Gloucester County Public Health Profile Report
Nitrate in Private Wells: Percent of Wells Exceeding Nitrate MCL, September 2002 through December 2018
Gloucester3.2 95% Confidence IntervalNADescription of the Confidence IntervalThe confidence interval indicates the range of probable true values for the level of risk in the community.
A value of "NA" (Not Available) will appear if the confidence interval was not published with the NJSHAD indicator data for this measure.
State NA U.S. NANA=Data not available.
Gloucester Compared to State
Description of Gauge
Description of the GaugeThis graphic is based on the county data to the left. It compares the county value of this indicator to the state overall value.
The county value is considered statistically significantly different from the state value if the state value is outside the range of the county's 95% confidence interval. If the county's data or 95% confidence interval information is not available, a blank gauge image will be displayed with the message, "missing information."NOTE: The labels used on the gauge graphic are meant to describe the county's status in plain language. The placement of the gauge needle is based solely on the statistical difference between the county and state values. When selecting priority health issues to work on, a county should take into account additional factors such as how much improvement could be made, the U.S. value, the statistical stability of the county number, the severity of the health condition, and whether the difference is clinically significant.
- Excellent = The county's value on this indicator is BETTER than the state value, and the difference IS statistically significant.
- Watch = The county's value is BETTER than state value, but the difference IS NOT statistically significant.
- Improvement Needed = The county's value on this indicator is WORSE than the state value, but the difference IS NOT statistically significant.
- Reason for Concern = The county's value on this indicator is WORSE than the state value, and the difference IS statistically significant.
Why Is This Important?Nitrate is a nitrogen compound that occurs naturally in soil, water, plants, and food. It may be formed when microorganisms in the environment break down organic materials, such as plants, animal manure, and sewage. Nitrate can also be found in chemical fertilizers. Nitrate can get into drinking water from runoff of farms, golf courses and lawns, landfills, animal feedlots, and septic systems. High levels of nitrate in drinking water can lead to methemoglobinemia, a form of anemia, particularly in infants ("blue baby syndrome") and pregnant women.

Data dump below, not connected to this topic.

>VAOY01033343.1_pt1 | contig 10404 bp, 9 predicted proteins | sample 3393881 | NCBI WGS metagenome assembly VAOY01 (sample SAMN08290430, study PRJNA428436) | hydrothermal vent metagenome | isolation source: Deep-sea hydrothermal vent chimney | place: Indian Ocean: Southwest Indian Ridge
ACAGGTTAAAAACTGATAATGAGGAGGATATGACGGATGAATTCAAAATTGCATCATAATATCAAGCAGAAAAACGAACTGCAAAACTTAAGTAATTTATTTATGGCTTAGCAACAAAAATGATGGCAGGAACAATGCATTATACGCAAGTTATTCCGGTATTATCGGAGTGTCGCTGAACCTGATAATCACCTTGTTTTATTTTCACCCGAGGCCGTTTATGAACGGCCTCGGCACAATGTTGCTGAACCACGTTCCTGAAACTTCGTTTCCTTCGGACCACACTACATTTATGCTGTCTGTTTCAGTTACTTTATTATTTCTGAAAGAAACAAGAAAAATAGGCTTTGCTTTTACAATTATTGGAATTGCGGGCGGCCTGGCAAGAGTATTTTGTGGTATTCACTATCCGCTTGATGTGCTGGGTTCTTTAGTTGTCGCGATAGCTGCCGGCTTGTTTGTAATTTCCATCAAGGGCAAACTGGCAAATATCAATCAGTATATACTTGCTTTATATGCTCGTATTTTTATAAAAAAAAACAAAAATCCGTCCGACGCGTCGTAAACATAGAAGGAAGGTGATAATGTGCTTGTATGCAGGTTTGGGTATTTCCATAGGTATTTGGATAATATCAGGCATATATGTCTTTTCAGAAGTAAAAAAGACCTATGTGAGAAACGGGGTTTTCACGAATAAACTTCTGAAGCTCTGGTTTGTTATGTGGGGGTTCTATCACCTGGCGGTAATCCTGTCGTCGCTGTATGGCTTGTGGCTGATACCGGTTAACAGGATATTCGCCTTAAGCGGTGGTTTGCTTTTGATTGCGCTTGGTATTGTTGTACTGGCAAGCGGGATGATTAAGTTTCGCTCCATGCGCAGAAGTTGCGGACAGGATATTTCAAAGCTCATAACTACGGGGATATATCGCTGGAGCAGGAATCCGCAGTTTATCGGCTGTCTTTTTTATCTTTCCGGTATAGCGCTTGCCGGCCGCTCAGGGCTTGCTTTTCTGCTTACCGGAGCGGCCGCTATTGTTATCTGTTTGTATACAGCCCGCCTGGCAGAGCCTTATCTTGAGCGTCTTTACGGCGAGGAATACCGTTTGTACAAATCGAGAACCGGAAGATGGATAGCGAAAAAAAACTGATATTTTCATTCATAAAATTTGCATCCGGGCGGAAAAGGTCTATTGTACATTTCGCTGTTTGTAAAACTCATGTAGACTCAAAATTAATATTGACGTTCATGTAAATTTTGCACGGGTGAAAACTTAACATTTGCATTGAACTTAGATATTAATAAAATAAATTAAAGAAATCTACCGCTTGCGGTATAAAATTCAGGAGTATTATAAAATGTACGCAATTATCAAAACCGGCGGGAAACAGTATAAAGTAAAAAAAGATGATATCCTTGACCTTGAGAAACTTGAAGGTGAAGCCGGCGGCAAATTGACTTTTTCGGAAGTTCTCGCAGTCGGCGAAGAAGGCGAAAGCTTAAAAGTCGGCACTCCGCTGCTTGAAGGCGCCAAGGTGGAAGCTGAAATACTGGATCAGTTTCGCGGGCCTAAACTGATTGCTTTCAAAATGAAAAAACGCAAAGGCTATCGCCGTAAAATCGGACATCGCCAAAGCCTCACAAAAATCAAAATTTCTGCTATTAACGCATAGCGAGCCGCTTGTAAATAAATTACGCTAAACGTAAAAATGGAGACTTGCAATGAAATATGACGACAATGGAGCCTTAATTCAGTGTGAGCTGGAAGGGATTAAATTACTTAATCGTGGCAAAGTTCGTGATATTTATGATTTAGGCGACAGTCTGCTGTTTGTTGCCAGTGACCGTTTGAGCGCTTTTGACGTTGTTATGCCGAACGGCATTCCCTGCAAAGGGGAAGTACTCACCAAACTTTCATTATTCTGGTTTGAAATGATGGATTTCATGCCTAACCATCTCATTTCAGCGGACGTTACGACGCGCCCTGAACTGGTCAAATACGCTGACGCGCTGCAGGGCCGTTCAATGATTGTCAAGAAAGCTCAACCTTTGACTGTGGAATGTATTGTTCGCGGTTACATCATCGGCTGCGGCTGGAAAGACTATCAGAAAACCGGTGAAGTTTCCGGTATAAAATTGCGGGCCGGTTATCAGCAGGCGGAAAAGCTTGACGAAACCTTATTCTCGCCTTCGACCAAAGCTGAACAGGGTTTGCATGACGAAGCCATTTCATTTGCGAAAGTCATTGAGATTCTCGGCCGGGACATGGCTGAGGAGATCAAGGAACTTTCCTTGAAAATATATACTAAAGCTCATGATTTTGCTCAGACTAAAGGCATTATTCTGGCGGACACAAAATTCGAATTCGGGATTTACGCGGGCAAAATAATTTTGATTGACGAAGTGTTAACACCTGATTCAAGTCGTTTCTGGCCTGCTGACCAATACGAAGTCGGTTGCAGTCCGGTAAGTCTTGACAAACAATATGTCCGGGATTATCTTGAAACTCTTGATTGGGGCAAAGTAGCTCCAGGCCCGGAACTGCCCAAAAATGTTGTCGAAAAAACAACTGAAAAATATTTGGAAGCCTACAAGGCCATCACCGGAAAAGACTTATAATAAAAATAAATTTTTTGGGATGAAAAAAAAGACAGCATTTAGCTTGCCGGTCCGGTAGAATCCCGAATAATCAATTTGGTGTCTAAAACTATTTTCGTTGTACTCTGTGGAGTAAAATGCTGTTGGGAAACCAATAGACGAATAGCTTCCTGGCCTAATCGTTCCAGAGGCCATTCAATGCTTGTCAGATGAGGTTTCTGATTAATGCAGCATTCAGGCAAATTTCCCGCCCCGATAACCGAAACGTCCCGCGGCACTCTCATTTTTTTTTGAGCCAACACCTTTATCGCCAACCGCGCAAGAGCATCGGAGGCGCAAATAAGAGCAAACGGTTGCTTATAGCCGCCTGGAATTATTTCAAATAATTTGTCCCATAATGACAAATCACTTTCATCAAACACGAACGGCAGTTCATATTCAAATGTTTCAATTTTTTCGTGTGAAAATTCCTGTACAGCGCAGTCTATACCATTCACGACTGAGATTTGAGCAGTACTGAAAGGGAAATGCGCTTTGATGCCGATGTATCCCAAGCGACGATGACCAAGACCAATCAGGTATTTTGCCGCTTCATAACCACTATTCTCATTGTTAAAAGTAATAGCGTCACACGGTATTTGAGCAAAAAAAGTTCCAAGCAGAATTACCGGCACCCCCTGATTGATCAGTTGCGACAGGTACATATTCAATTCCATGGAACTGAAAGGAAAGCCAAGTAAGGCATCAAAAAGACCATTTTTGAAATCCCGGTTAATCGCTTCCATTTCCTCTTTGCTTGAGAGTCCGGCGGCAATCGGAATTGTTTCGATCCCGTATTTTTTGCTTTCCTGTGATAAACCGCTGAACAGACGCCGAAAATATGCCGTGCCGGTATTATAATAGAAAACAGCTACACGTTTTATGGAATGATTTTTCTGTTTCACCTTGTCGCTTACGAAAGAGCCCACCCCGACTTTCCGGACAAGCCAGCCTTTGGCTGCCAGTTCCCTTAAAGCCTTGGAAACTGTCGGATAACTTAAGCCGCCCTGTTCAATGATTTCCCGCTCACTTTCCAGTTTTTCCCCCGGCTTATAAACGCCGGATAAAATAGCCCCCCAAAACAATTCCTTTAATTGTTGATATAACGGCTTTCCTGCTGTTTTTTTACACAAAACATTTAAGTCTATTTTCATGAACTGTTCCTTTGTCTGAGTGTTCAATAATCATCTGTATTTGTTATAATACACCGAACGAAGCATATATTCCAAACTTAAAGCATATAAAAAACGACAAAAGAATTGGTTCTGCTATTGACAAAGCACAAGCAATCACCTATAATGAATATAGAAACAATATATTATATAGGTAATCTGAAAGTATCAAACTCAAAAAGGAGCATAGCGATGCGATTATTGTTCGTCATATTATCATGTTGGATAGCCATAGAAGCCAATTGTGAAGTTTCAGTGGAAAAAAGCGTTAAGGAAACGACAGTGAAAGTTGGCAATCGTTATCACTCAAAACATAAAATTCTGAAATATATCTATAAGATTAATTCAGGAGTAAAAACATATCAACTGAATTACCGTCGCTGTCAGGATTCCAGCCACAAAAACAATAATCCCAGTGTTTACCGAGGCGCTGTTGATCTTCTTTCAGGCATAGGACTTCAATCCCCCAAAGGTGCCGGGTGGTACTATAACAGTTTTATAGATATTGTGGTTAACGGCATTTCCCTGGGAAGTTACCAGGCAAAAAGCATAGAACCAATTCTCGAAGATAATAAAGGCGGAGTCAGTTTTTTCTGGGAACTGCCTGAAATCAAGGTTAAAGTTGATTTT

How Are We Doing?Between September 2002 and December 2018, about 2.9% of 111,011 wells tested had concentrations of nitrate above the maximum contaminant level (MCL) of 10 milligrams per liter. Two counties had much higher rates of MCL exceedance, Cumberland (14.3% of wells) and Salem (10.1% of wells). Online maps showing detection of nitrate are available at the county level, municipal level, and for 2 mile by 2 mile grids from NJDEP, [http://arcg.is/1CPkHyC].
What Is Being Done?The New Jersey Private Well Testing Act (PWTA) became effective in September 2002. The PWTA requires the buyer or the seller of real property to test the well water prior to sale and review the results prior to closing of title. It also requires landlords to test the private well water supplied to their tenants and provide their tenants with a written copy of the results. Test results are provided to homeowners by the laboratory performing the analyses and are also sent to the New Jersey Department of Environmental Protection (NJDEP). The NJDEP notifies the local health agency when a well within its jurisdiction is tested under the PWTA. The data from the PWTA are used by NJDEP to assess the quality of the water from private wells throughout the state. Nitrate is required to be tested for in private wells in all 21 New Jersey counties.
NoteData Source: Private Well Testing Act Program, New Jersey Department of Environmental Protection, Well Test Results for September 2002-December 2018 **Results by county are suppressed when the number of tested wells was less than 10. Denominator is the number of tested private wells. Data Source: NJ Department of Environmental Protection, Division of Water Supply and Geoscience, and Division of Science, Research, and Environmental Health, obtained on March 2, 2020.
Measure Description for Nitrate in Private Wells
Definition: Percent of tested private wells with nitrate concentration exceeding the maximum contaminant level (MCL) of 10 milligrams per liter
Numerator: Number of tested private wells with nitrate concentration exceeding the maximum contaminant level of 10 milligrams per liter in a specified time period
Denominator: Number of tested private wells in a specified time period